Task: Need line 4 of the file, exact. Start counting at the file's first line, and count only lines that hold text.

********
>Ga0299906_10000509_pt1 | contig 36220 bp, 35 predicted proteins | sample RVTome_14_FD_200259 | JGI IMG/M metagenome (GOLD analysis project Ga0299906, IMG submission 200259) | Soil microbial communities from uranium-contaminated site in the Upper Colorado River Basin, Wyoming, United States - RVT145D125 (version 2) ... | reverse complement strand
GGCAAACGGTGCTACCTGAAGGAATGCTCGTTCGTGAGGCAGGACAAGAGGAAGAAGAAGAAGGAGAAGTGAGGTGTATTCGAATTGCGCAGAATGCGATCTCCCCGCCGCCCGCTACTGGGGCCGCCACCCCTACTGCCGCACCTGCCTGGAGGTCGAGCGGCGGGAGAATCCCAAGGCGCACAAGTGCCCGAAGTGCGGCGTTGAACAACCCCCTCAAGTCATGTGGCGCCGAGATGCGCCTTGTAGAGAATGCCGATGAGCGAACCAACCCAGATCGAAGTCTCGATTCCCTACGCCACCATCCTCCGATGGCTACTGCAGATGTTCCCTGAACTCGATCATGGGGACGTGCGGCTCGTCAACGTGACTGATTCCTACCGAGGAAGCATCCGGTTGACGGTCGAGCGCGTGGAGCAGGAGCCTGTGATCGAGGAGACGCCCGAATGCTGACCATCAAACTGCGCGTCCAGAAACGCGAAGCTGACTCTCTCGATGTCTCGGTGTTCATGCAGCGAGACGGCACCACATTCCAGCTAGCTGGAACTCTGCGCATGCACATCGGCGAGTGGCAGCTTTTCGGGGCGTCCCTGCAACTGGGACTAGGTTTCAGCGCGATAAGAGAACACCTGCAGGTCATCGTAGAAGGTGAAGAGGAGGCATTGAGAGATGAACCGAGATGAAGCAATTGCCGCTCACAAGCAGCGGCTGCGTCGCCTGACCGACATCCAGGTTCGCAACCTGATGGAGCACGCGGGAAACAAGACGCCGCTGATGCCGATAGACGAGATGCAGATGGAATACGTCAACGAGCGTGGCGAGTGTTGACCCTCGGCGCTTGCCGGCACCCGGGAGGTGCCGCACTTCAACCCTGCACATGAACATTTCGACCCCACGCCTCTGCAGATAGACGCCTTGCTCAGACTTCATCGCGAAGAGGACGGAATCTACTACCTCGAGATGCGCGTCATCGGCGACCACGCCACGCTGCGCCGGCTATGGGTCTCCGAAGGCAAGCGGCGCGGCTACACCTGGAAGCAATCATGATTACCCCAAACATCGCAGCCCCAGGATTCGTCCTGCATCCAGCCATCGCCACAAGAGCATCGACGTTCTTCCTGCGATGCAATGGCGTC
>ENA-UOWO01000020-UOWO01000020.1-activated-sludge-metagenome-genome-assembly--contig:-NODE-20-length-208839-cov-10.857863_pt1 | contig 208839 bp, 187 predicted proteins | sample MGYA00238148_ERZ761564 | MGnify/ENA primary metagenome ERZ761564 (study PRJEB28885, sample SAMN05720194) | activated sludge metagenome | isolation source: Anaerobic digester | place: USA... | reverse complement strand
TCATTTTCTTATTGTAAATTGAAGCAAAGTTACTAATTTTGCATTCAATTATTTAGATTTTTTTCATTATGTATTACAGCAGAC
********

TCATTTTCTTATTGTAAATTGAAGCAAAGTTACTAATTTTGCATTCAATTATTTAGATTTTTTTCATTATGTATTACAGCAGAC